Valley National Bancorp in Wayne, N.J., became the first banking company to make a partial repayment of Treasury Department funds, slicing the government's investment by a quarter Wednesday.
Gerald H. Lipkin, the $14.4 billion-asset Valley National's chairman, president and chief executive officer, said in an interview that it could get by just fine if it returned all the $300 million it received under the Troubled Asset Relief Program, though it wanted to be cautious.
"There is still some uncertainty in the economy," Lipkin said. "I won't suggest that I have a crystal ball. So we felt paying it back piecemeal over the next so many months makes sense."
Observers said the strategy is bound to become more common.
David Darst, an analyst at First Horizon National Corp.'s FTN Equity Capital Markets Corp., said many community banking companies are reluctant to raise dilutive capital, even if they would like to exit Tarp.
"A lot of them have cut dividends, so when their earnings power returns, it's likely, rather than reinstating their dividends, they may use that increase in earnings power to repay the government over a quarter or two," Darst said. "It's a reasonable route."
As of Monday, 20 companies had redeemed all the preferred shares they sold to the government, with none making partial repayments, according to the Treasury's most recent transaction report.
But Valley National, which received its Tarp investment in November, said it would return $75 million of it Wednesday.
Lipkin said the time frame for completing its Tarp exit is flexible. "If the economy shows improvement, we'd probably pay it off that much faster. If it doesn't, that much slower."
Though Lipkin cited increased flexibility on executive compensation as a benefit of Tarp repayment, he said it did not factor into Valley National's decision.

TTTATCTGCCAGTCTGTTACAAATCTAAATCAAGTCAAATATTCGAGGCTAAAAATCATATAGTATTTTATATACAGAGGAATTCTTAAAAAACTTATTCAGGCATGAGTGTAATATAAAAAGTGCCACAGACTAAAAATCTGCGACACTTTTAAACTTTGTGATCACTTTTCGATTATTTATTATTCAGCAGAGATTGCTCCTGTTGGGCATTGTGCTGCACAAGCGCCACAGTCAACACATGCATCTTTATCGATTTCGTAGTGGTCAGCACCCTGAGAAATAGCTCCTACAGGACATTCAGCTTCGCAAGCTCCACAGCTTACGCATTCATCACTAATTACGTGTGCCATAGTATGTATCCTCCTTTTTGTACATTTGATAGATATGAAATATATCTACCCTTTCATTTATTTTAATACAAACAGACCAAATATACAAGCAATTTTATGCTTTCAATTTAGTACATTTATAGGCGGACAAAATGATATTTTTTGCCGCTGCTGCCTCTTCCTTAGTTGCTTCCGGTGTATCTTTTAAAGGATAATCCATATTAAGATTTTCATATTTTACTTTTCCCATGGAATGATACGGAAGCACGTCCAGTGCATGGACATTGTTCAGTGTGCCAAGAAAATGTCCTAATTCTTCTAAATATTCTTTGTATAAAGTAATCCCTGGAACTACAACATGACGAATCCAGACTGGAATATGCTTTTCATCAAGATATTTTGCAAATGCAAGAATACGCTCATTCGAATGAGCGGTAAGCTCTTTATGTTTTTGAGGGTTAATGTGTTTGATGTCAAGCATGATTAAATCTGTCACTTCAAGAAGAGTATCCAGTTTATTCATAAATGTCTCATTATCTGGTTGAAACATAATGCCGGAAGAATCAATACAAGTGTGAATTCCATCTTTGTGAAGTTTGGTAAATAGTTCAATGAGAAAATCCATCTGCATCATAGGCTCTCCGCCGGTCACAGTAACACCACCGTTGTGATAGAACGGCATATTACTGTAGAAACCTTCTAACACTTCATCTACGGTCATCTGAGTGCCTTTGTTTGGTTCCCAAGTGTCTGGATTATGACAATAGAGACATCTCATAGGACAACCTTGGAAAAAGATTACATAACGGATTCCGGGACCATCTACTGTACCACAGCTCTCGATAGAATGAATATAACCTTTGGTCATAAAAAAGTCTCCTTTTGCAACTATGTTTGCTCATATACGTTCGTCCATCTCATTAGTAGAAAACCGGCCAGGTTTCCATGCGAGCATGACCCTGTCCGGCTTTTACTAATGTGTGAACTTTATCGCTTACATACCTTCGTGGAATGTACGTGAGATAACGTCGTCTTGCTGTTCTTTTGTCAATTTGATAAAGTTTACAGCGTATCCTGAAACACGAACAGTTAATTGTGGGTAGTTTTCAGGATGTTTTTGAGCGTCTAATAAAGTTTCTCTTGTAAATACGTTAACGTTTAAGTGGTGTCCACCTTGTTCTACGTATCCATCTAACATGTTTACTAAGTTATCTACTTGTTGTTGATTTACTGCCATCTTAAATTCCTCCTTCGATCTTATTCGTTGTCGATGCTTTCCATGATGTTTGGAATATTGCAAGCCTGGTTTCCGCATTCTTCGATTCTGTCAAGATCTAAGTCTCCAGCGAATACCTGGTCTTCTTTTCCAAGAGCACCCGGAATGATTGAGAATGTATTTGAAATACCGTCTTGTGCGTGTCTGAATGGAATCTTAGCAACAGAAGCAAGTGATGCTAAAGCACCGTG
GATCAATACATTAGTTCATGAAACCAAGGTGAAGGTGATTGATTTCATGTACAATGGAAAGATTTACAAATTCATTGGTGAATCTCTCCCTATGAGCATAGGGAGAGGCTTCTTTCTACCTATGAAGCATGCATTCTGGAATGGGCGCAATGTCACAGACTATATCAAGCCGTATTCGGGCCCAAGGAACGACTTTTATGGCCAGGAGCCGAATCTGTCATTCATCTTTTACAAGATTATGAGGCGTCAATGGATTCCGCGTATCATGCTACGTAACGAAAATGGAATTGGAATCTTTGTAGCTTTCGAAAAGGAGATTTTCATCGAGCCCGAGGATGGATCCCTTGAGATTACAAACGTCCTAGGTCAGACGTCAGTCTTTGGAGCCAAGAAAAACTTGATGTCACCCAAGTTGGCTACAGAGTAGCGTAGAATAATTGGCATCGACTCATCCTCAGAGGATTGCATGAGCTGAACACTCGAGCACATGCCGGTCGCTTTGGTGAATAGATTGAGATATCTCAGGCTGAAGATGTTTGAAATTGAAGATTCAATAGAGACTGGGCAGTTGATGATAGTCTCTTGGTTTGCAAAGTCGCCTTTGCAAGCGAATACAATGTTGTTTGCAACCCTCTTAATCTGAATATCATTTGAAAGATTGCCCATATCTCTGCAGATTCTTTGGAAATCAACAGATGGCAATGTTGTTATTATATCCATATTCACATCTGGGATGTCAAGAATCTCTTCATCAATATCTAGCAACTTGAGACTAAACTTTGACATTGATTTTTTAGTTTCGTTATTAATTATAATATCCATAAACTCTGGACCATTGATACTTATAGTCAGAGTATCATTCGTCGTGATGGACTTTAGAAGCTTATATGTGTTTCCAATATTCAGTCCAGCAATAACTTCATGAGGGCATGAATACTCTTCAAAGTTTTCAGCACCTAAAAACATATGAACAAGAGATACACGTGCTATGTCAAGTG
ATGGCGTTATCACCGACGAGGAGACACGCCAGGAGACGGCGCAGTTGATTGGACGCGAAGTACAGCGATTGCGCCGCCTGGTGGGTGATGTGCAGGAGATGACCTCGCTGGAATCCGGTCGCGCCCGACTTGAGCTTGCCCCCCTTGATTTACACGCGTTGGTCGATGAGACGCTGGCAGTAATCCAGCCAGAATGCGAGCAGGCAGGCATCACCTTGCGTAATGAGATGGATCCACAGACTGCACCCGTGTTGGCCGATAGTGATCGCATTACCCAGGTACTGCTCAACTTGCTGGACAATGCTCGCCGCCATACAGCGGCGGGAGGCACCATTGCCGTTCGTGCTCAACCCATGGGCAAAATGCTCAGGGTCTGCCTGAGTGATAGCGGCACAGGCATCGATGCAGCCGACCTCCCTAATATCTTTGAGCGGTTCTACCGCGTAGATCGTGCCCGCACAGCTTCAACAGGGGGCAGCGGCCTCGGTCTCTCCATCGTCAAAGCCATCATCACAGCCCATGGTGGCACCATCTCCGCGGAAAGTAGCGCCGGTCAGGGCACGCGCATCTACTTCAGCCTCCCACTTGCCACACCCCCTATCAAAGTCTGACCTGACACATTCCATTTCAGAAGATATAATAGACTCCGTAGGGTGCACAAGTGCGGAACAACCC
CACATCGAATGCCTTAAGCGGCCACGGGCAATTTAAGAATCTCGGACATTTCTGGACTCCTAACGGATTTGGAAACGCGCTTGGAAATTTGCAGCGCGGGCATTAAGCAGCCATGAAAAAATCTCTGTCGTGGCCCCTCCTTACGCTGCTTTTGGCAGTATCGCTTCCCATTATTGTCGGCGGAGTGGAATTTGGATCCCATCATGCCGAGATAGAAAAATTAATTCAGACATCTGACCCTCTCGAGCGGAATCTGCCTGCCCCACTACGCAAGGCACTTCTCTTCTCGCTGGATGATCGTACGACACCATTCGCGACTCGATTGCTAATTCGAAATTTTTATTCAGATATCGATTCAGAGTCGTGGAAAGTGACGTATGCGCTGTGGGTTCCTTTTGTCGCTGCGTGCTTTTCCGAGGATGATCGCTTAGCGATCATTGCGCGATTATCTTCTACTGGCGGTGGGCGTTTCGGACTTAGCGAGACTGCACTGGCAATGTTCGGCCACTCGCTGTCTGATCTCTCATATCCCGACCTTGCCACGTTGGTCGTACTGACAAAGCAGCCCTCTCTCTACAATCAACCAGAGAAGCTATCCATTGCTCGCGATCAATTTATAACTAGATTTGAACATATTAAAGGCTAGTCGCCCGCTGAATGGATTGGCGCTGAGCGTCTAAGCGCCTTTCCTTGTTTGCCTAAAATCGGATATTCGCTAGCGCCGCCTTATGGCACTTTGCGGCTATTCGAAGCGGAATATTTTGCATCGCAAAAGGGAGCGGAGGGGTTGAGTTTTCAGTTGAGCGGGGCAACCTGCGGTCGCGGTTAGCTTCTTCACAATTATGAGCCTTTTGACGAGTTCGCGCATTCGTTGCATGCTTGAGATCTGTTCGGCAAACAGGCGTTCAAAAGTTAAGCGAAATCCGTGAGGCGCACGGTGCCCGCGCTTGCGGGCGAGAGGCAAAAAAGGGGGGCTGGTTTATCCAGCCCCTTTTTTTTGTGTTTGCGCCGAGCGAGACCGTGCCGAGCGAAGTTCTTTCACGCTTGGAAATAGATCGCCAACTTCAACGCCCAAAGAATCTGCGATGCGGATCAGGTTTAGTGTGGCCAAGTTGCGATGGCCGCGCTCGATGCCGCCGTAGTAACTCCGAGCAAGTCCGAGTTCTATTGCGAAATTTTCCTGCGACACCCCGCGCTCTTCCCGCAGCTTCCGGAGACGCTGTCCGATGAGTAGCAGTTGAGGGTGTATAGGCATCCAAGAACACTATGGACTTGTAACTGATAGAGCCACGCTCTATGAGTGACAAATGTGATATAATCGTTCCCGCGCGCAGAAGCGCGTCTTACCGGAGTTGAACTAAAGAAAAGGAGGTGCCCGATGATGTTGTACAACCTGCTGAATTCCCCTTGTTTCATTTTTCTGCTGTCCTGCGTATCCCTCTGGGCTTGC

Congress tiered the executive compensation limits it imposed on Tarp recipients. For companies with $250 million to $500 million of government capital, the limits apply to senior executives and the 10 next most highly paid employees. For companies with between $25 million and $250 million of government capital, the limits apply only to the five employees with the highest pay.
With Valley National shrinking its Tarp investment to $225 million, fewer executives would be subject to the restrictions, said Rob Klingler, an associate at Bryan Cave LLP.
Some companies might consider that motivation enough to make partial repayments, Klingler said.
"You may see partial redemptions from time to time, to go from one tier of executive compensation restrictions to another," he said.
Still, Klingler said the expense of the government capital is a consideration.
"I think this redemption more than any of the others shows the pure economic cost of the Tarp capital," he said. "By redeeming only a part of their investment, they're not getting out of the political implications of being involved in the program or all of the executive compensation restrictions or the dividend restrictions. They're simply getting out of the cost of having $75 million of preferred stock and the dividend payments associated with that. I think that demonstrates this is not free money for the banks."
Lipkin said Valley National would have paid about $18 million annually in dividends on the $300 million of capital. He said the partial repayment would shave about $4 million annually from the dividends.
The company would remain "highly capitalized" without any of the Tarp funds, so it is comfortable siphoning off some of the excess, he said.
"We are now seeing that the economy seems to be turning itself around," Lipkin said. "Unemployment, while still high, has not soared to the levels that the doomsayers were thinking. I think the economic activity among our customers is starting to show improvement. … Our auto loan production in the bank has shown a nice increase each of the last five weeks."
But it is prudent not to repay all the money now, he said.
Joseph Fenech, an analyst at Sandler O'Neill & Partners LP, called Valley National's repayment strategy smart.
"I'm not sure why there is such an urgency on the part of some of these community banks to repay Tarp funds all at once, given the uncertainty out there," Fenech said. "Most, if not all of them that have paid back Tarp so far, are not nearly as well positioned as Valley to withstand whatever may lie ahead."